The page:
Project Runway: The designers step outside themselves and design based on the model's hairstyle. 10 PM, Bravo.

Is anyone out there really enjoying Cashmere Mafia? I can't decide if I should even try and get caught up, or just delete the episodes I have saved on my DVR, since I haven't heard many good things.

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I think I may have a problem...

About a week ago, I called my cable provider to try and switch from Starz to Showtime. (Starz was part of a free package that expired last month, and Showtime has Dexter, duh.) The operator helpfully informed me that he could get me all the premium channels for less than I was already paying, through a package deal they didn't have when I signed up a year ago. Mildly annoying that I only discovered this by happenstance, but still awesome, right? HBO, Showtime, Starz, Cinemax, TMC...the movie world is now my oyster! Which may or may not lead to my eventual undoing.

Case in point: Saturday, as I was sitting down to have a quick bite before running some errands, I decided to see if anything was on while I ate. "Perfect," I thought, "The Mighty Ducks is just starting. I loved this movie when I was a kid! I'll just watch until I finish eating, and then head out to the grocery store." Cut to almost two hours and half a bag of tortilla chips (plus my initial lunch) later, as I'm tearing up a little watching the Ducks beat the Hawks in the State Pee-wee Hockey Finals.

Errands? Forgotten. In fact, after eating all those chips, I actually had something to add to my grocery list. And it's not like I was watching something useful, like a show I was planning to review. It was just an hour and forty minutes of my life that I'll never get back. Something tells me that however much money it's saving me to add these extra channels to my cable bundle, it may end up costing me more in the long run...

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Tuesday, January 15, 2008

Janice Dickinson Modeling Agency: So...much...grease...

Tonight on Janice Dickinson Modeling Agency, "the [male] models must cast aside all inhibition for a rugged portrayal of manliness." Which takes the form of the most homoerotic photo shoot you could ever conceive of. We're talking gallons of grease, plus denim underwear and painted-on ass tans. It's intense. And also one of the reasons I not-so-secretly love this show. (Hilaaarious!)

We rejoin the models at the Rufskin shoot, where Christian, Michael, Danny, and Maurice are drinking and sweating their way into gay soft-porn stardom. Janice, as we know, wasn't cool with the drinking part. And wow, there is So. Much. Crack. Like, right in our faces. Danny breaks thousands of gay hearts by confirming that he's straight (along with the other models in the shoot), even though he seems very comfortable posing in a denim thong.

Seriously, this is insane. These dudes are in underwear, greased up with water pouring on them, lying on top of each other and coming within an inch of face-to-package contact. Janice is proud of them like their mothers never will be. You should be able to see some of the Rufskin pictures here, if you have a "greasy guys in scraps of denim" fetish.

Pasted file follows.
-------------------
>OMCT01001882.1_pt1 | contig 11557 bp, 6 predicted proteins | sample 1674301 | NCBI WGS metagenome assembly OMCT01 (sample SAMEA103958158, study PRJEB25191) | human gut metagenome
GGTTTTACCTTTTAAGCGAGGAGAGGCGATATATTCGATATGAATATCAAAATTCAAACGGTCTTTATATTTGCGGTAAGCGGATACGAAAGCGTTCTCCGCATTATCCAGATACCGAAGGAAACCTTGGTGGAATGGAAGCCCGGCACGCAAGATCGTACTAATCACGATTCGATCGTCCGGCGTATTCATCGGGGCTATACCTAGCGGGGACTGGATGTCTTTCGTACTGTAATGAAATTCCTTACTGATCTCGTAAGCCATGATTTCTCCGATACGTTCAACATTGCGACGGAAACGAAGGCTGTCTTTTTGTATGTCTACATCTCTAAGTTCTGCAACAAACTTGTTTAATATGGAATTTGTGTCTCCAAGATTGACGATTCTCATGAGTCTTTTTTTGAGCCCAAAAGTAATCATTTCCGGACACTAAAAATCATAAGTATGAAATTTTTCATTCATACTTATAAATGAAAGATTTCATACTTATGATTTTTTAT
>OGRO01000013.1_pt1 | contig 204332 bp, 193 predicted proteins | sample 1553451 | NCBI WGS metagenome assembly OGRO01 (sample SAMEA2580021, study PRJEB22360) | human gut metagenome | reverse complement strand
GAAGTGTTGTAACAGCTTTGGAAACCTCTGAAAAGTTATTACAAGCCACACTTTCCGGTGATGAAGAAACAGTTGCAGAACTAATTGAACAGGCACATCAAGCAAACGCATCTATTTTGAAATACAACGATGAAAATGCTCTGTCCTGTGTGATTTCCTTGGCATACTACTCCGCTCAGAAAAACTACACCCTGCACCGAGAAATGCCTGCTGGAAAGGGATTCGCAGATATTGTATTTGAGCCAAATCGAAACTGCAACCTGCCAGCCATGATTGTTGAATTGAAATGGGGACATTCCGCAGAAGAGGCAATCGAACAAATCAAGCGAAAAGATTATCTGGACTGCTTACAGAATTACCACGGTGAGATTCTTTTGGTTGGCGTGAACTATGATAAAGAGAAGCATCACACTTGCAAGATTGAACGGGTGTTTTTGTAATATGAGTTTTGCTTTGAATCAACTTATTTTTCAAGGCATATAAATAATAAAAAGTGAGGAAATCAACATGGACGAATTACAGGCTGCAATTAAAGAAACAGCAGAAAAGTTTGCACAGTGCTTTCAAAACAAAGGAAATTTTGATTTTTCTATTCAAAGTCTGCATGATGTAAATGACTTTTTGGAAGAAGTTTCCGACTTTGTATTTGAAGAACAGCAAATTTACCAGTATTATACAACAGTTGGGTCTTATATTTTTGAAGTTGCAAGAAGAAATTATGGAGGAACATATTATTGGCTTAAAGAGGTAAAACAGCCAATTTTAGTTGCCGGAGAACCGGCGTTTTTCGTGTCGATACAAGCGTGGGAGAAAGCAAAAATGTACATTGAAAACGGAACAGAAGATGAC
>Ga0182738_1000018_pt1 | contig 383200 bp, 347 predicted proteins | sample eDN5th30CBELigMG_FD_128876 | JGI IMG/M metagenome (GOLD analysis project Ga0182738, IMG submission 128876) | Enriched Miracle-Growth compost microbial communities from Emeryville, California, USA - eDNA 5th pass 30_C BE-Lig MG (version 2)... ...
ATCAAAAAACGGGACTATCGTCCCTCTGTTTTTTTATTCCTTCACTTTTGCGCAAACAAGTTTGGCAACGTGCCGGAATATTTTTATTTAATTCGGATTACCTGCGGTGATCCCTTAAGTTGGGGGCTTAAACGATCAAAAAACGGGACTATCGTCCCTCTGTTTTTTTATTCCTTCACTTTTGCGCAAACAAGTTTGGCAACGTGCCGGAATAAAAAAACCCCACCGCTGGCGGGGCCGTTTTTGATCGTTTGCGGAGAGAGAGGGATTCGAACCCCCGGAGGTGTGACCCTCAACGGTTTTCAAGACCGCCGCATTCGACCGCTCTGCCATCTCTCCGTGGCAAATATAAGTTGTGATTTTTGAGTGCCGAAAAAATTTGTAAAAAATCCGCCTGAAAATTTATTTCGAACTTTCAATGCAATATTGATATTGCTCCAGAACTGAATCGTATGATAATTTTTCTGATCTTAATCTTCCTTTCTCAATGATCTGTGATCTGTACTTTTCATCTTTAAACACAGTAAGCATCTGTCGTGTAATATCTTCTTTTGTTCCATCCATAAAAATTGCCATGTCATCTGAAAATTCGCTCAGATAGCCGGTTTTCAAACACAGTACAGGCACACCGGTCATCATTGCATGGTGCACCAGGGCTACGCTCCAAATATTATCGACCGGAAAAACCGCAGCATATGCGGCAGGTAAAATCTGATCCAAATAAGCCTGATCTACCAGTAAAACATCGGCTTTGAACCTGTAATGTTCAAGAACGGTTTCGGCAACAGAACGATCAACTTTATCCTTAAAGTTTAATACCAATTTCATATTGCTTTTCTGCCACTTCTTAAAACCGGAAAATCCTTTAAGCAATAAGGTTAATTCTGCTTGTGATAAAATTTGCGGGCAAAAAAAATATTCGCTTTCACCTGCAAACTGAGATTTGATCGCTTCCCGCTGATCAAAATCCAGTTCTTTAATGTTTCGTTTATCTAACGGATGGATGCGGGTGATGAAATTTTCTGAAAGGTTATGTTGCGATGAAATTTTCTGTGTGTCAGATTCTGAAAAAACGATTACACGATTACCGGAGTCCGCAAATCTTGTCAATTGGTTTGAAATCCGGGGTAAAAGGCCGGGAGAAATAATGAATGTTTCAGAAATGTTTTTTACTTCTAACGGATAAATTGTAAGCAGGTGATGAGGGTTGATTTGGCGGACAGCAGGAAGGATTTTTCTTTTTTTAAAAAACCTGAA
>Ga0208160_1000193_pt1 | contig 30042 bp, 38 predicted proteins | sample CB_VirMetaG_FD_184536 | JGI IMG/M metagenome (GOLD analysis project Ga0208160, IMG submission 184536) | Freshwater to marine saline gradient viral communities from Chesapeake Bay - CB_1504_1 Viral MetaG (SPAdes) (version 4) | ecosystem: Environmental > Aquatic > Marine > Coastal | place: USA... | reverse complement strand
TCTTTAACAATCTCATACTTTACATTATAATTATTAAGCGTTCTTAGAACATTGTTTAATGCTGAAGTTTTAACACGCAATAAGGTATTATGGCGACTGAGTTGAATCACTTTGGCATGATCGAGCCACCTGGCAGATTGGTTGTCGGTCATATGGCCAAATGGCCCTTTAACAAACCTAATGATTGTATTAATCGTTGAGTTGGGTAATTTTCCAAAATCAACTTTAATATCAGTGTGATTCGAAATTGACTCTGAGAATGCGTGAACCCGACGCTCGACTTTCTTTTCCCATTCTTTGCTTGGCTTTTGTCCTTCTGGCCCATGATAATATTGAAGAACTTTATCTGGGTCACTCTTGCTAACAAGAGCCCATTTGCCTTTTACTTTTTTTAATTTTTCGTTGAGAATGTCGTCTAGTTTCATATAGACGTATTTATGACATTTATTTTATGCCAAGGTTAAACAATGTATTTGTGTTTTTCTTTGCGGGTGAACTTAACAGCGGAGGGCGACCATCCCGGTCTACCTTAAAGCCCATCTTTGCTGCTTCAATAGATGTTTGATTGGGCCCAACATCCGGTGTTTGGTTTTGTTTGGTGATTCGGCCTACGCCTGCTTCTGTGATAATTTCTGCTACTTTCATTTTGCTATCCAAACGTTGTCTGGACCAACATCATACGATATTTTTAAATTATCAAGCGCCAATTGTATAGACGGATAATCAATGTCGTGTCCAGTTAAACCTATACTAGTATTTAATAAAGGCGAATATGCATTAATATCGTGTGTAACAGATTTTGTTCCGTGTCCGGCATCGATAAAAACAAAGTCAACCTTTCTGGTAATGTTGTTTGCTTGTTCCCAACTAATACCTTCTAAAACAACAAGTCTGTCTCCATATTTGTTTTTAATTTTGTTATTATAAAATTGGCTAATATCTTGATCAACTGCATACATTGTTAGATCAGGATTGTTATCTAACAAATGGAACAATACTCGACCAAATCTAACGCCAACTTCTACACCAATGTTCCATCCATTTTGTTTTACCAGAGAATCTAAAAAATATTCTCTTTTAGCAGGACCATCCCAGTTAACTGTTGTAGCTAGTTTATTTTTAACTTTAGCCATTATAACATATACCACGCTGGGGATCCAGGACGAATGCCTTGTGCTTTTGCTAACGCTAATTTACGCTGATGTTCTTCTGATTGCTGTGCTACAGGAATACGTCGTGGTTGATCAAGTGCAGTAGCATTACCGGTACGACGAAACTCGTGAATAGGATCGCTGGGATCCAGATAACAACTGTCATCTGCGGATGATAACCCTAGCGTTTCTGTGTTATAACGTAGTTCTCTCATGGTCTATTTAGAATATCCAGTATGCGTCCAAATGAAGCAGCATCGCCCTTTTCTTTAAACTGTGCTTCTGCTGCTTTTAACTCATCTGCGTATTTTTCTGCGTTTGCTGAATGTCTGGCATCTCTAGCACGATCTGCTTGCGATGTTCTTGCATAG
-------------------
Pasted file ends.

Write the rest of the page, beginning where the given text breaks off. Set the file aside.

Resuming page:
Moving on, we've got a new client--SensiClear. And the head guy wants to book all of Janice's models with the worst possible skin, since he's selling an acne control product. They'll all use the product for a month, and then one will be selected to appear in infomercials for a year. Janice, of course, doesn't have any models with even one blackhead, because her agency recruits naught but perfection itself. Thus, open casting call! For, um, models with bad skin.

Scandalous sideplot--Nathan and Traci are going on a date! ...Because Traci thought it wasn't enough to be on Janice's bad side weight-wise. She wanted to seal her tomb completely by dating Janice's son. Oh, Traci. Such a bad call. Janice will CUT you. And I don't mean from the agency, either. She's old school. Nathan (or a producer) decides that JP will chaperone with a blind date, amusingly enough. The perfect guy for JP? Rodrigo, from the agency's Latino division. JP is on board.

Nathan has arranged a crazy ego-mobile, with huge flat-screen TVs on the side showing evidence of why Traci is "the hottest girl in the agency." Um...adorable? They head off to a water park, where JP and Rodrigo hit it off big time (seriously, really cute), and Traci finds herself trying to bring Nathan out of his shell. I kind of tear up a little when JP describes what it means to him to be comfortable kissing another guy in public. Shut up. It's really sweet and touching and awesome.

At the restaurant, JP and Rodrigo share another kiss and eagerly agree to go out again, while Traci and Nathan do some smooching in a different booth. Nathan gives the necessary "I'm still a playa"-type quote, and once she finds out about Nathan and Traci, Janice is furious. (Because he's dating a model, or because it's Traci the "fatty"?) She says that you can't mix business with pleasure, which seems fair, but then goes off the deep end by asking what would happen if "one of these girls" (um, Traci is the only one) stuck pins in his condoms. There's a whole crazy interview where she yells about favoritism, too. In the end, she asks that he promise not to go out with her again, and he confirms that he likes being single.

Of course, Janice has to chat with Traci, too. First question: "So, how's my son in bed?" Oof. Traci says that they just went on a date, and are just having fun, and then realizes that she's not doing such a good job separating her personal life and her job. Janice asks that Traci not date Nathan anymore, and Traci agrees. Well, that was anti-climatic.